Josh Pebbles: Cafe Borrone chef is lifelong foodie

by Linda Hubbard Gulker on August 18, 2011

Josh Pebbles, chef at Cafe Borrone

That Cafe Borrone chef Josh Pebbles is cooking professionally is not surprising.  “Restaurants and food have always been a big part of my life,” he says. “My mom was a waitress at various places locally and I’d get dropped off after school where she was working. My first job was as a dishwasher at the Little Store restaurant in Woodside, and I worked in the produce department at Roberts. Plus, my father had a huge vegetable garden.”

Josh has been at Cafe Borrone since 1995, starting as a server and gradually getting a few shifts in the kitchen. Along the way, he spent some time cooking in Italy and taking classes at the Culinary Institute in Napa, where he recently spent a week focusing on small plates. He cites wife Marina Borrone as his inspiration, calling her a “phenomenal cook.”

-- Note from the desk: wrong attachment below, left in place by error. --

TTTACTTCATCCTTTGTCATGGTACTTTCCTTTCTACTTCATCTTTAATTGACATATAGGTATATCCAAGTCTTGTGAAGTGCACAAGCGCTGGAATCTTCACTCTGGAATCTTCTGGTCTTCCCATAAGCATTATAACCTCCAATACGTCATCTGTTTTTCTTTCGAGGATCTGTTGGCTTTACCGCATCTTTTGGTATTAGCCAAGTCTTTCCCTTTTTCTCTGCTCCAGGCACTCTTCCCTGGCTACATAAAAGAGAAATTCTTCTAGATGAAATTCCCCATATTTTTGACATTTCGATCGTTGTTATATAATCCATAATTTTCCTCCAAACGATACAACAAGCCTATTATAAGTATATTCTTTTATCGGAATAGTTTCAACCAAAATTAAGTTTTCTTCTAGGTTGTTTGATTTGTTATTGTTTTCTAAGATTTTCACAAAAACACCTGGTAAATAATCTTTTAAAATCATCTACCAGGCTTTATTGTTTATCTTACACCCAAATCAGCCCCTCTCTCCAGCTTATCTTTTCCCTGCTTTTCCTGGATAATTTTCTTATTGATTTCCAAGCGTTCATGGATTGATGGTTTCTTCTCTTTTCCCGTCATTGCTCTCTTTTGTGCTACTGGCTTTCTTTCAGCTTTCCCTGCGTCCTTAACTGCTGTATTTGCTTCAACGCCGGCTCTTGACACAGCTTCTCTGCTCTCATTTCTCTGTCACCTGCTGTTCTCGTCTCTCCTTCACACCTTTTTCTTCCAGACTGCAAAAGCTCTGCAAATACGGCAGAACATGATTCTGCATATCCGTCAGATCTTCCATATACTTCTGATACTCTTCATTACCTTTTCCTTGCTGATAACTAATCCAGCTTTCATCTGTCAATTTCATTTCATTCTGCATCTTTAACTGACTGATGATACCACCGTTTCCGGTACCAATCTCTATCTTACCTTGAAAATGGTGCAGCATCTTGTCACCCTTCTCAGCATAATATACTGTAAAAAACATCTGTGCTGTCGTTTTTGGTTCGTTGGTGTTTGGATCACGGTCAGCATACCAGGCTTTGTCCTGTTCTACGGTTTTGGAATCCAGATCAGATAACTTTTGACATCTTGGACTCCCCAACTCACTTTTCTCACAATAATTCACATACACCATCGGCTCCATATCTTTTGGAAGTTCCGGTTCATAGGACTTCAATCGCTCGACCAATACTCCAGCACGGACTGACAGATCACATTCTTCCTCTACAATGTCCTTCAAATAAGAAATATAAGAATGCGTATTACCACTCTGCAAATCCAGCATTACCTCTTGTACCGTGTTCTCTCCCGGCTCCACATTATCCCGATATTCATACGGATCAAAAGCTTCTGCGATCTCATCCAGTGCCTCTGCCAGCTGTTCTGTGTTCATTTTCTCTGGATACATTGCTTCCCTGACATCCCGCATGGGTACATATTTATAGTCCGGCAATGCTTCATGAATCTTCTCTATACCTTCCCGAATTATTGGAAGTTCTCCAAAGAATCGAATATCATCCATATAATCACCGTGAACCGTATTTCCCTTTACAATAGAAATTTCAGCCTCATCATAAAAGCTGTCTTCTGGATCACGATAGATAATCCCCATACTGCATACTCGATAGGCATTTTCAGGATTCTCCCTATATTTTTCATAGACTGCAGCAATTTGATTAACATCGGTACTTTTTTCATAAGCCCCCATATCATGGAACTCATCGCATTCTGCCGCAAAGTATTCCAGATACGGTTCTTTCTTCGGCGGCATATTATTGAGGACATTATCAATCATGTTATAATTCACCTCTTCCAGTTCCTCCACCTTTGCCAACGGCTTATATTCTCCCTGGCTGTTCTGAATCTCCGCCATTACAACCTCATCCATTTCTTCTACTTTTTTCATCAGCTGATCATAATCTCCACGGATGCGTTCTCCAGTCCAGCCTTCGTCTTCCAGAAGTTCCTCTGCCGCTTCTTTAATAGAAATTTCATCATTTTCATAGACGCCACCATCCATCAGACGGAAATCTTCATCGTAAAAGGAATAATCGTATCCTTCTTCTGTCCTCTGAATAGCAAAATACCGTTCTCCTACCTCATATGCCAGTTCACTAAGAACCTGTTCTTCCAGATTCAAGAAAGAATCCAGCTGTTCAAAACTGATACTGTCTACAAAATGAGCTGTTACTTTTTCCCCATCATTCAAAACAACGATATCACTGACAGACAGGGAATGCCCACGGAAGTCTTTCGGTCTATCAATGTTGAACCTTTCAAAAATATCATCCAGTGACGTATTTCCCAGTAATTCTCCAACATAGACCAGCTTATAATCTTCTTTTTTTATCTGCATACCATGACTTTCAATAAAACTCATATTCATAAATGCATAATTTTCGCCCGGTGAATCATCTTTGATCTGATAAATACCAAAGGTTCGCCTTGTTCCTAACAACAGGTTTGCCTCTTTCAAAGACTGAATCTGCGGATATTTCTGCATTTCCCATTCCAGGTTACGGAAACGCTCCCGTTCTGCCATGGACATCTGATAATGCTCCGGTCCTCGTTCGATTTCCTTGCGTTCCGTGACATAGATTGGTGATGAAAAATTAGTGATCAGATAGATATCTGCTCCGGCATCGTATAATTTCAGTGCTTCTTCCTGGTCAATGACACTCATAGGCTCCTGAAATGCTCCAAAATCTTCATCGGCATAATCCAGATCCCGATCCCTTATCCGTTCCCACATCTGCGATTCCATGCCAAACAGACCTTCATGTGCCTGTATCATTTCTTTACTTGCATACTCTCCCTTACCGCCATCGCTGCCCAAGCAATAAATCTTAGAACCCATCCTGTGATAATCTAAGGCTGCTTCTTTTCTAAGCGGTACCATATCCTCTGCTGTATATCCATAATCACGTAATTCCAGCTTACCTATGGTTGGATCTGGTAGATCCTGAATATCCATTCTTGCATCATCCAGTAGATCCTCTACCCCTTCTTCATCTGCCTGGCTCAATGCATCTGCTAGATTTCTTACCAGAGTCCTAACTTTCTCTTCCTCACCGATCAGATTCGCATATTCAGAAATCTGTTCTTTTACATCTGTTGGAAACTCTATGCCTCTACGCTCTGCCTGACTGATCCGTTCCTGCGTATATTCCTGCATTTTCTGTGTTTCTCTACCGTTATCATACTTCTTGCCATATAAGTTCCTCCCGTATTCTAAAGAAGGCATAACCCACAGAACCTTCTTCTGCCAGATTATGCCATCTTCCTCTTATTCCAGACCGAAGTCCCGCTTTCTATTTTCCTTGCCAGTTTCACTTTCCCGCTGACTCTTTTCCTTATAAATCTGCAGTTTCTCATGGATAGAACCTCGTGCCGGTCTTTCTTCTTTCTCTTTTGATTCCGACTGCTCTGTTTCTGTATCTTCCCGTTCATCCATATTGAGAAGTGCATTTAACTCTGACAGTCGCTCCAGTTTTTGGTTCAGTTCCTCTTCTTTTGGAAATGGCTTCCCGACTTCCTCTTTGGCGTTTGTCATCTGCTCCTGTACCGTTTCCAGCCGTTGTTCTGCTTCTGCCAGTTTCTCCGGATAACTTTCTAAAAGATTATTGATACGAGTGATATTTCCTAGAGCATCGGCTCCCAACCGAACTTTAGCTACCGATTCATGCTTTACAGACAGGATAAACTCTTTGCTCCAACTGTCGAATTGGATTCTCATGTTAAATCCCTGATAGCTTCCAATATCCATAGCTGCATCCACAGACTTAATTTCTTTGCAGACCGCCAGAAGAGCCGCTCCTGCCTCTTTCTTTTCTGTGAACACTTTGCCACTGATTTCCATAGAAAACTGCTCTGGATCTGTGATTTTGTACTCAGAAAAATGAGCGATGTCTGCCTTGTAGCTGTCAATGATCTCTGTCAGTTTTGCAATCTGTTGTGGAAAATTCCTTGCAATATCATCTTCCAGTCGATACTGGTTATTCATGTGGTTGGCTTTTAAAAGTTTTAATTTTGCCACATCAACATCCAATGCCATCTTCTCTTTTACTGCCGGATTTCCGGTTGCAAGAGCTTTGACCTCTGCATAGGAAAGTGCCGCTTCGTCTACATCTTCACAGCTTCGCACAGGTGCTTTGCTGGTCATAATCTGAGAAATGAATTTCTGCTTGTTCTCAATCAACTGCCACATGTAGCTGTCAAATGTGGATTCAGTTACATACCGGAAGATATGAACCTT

For the last five years, Josh has been full time in the kitchen. While there, he’s done some innovating, adding dinner items to the menu after 5:00 pm, relying on local farms for many of the ingredients. Patrons used to good cafe food are now treated to fine dining but in the same casual atmosphere. “The evening menu is very seasonal and much smaller,” he says. “We can play around with it a bit and have fun with it. The feedback is tremendous and positive. People are surprised, even by the change in plates from the daytime.”

Pressed to name what he feels his cooking strong suit is, he cites grilling. “I love the grill, particularly for meat. But I also love hand rolling the pasta we serve.”

The father of three, Josh says he manages to juggle responsibilities thanks to living close by in Menlo Park. “We have a garden, which teaches the kids where things comes from,” he says. “And when I’m home, they’re with me every step in the kitchen, wearing their chef outfits. Kids, the restaurant, and food — that really sums up my life!”

Dinner is served at Cafe Borrone Tuesday through Saturday evenings.

Photo by Scott R. Kline

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